Well, when working locally, I usually go for XDebug and breakpoints set up with PhpStorm (see here), and for simple debugging I use Vardumper. For more serious debugging, I go with Blackfire - an absolutely amazing tool that can optimize even the worst apps. When doing contract work, I also implement Bugsnag just so I can trace the errors more easily.


Thanks, VersionEye looks to be what I’ve been looking for!

Haha, I was wondering if someone would :smile:

There are actually a few pictures on my first treadmill adventure blog at Look around :smile:

But yeah, basically, just a plank across the handles, peripherals on top, and that was it. I suspended the laptop on a fake shelf above the treadmill, as you’ll see in the pics.

Oh there’s also another pic here of a more recent setup.

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Hi Bruno - do you have any experience with Nette framework? If so what do you think about it (e.g. in comparison with Laravel)?

I’m on the last chapter of your book, I read it b/c I heard (and agree) that it was a great introduction to PHP and getting started right. I’m planning on reading Jump Start PHP, but the Jump Start series are short books, and I feel I will want to get more in depth into PHP. What would you recommend I read next?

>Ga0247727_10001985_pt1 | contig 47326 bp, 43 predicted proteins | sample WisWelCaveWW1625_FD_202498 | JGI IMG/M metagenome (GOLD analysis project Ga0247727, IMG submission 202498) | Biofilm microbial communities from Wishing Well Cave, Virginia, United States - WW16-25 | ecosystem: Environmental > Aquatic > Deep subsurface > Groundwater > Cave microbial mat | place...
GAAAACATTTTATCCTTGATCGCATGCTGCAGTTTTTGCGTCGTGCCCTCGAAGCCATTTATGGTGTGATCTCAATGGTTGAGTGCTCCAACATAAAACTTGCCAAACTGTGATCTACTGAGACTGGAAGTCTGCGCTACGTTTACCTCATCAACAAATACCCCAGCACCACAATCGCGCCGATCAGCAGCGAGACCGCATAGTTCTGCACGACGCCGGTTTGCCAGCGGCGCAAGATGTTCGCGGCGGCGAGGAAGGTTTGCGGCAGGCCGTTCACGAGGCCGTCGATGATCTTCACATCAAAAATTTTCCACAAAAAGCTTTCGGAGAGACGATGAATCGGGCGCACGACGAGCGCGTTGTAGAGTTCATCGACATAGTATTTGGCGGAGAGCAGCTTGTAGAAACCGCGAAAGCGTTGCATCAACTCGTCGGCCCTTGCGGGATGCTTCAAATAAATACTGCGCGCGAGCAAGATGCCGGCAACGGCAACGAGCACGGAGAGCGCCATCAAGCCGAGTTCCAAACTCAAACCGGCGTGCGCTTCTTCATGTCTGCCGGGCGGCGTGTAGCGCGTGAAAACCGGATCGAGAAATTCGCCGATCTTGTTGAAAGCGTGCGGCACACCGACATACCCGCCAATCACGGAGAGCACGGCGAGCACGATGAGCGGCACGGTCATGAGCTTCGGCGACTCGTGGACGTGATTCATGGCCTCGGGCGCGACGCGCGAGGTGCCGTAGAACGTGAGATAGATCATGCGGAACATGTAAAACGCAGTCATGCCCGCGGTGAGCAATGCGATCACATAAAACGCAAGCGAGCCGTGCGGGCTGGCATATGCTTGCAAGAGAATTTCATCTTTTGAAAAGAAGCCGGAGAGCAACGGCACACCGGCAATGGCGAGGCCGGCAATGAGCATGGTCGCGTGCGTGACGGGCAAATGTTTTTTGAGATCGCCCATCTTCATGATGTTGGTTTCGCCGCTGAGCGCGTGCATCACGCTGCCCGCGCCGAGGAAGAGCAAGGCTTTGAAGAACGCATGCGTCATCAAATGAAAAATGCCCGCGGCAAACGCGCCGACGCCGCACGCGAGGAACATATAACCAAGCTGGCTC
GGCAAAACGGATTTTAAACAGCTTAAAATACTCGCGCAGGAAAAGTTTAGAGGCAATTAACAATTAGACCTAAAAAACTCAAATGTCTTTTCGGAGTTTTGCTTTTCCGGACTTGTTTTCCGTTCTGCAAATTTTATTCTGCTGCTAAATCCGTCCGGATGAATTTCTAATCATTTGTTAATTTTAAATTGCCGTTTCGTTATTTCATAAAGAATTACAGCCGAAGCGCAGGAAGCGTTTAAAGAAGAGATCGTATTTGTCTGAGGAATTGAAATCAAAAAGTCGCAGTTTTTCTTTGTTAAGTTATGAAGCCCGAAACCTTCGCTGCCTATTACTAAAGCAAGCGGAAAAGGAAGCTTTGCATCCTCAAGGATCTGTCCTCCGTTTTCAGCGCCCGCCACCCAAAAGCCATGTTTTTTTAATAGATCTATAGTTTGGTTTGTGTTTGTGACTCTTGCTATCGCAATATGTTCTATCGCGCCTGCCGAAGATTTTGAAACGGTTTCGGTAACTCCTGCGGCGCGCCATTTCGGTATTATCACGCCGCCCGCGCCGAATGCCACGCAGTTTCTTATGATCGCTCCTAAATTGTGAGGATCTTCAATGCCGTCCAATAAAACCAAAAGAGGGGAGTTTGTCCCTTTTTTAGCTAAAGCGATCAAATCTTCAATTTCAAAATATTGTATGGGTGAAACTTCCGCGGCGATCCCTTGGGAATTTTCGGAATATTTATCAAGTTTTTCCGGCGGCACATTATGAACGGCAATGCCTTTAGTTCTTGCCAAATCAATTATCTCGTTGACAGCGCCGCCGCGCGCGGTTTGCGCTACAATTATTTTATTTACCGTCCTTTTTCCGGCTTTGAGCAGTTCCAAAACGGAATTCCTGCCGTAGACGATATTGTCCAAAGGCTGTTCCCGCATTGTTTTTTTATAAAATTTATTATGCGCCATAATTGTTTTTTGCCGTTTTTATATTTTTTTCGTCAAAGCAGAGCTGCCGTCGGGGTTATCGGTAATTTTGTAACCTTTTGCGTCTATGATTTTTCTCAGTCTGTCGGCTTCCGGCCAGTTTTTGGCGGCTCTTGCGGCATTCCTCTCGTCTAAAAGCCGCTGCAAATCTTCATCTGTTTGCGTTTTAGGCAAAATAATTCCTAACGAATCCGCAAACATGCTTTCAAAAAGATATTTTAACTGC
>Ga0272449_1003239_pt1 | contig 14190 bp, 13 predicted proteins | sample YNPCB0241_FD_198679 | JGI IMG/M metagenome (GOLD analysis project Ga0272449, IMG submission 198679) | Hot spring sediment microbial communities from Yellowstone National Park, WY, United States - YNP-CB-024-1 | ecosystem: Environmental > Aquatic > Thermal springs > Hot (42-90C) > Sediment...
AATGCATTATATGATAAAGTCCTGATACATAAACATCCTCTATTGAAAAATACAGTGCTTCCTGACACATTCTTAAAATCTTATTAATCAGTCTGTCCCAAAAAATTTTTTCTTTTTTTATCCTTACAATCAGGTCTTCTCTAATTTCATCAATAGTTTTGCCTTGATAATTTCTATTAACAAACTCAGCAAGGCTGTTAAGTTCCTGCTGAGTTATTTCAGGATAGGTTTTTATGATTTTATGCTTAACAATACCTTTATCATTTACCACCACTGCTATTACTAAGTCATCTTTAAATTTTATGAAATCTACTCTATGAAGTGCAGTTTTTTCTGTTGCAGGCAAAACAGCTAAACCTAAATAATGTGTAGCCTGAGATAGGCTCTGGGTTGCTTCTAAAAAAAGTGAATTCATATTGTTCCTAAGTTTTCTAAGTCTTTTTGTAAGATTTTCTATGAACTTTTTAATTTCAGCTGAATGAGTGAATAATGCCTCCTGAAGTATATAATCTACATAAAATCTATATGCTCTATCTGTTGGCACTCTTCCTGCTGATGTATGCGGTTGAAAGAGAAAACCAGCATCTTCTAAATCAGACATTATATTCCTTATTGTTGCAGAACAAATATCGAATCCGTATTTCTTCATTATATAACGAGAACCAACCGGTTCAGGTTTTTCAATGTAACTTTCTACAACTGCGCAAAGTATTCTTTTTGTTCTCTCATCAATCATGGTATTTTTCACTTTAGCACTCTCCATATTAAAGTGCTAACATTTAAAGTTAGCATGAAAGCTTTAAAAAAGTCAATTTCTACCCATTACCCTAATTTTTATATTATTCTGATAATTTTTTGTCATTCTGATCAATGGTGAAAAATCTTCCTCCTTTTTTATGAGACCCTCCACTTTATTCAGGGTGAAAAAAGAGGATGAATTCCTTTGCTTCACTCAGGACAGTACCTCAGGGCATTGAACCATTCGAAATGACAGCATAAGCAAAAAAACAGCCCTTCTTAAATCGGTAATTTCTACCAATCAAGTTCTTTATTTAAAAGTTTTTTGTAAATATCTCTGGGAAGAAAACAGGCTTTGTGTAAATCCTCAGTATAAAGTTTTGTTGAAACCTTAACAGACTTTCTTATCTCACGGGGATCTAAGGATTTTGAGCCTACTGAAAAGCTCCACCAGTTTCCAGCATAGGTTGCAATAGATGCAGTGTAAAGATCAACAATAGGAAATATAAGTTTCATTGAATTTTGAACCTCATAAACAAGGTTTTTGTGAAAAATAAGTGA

Definitely, I agree. If you have many sites, then I would definitely recommend transferring them one by one.

However, if your VPS is at DigitalOcean, I have an interesting service to suggest: - they can hook into a server, then you set up as many sites as you want, and they install several versions of PHP. Then, you can switch the version of PHP for each individual app as you see fit, like this:

This would help you test upgrades on the same server where your apps already are :smile:

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I know that sounds cheesy, but when and what was your very first commercial PHP project?

(I obviously am not the right person to ask technical PHP questions :smile: )

@jeffreylees beat me to it - I did indeed write a tutorial about a node-free setup here :smile:

As for why, it’s just personal preference. I think it’s a fad, an unnecessary (and very unstable and bad) tool, and a horrible language, much worse than what people make PHP out to be. In fact, we had a vigorous discussion about it here. For further arguments against the silliness of modern JS apps, see:


Bruno you mentioned mastering data mining and common machine learning algorithms in Are there any PHP tools/libraries you can recommend for this?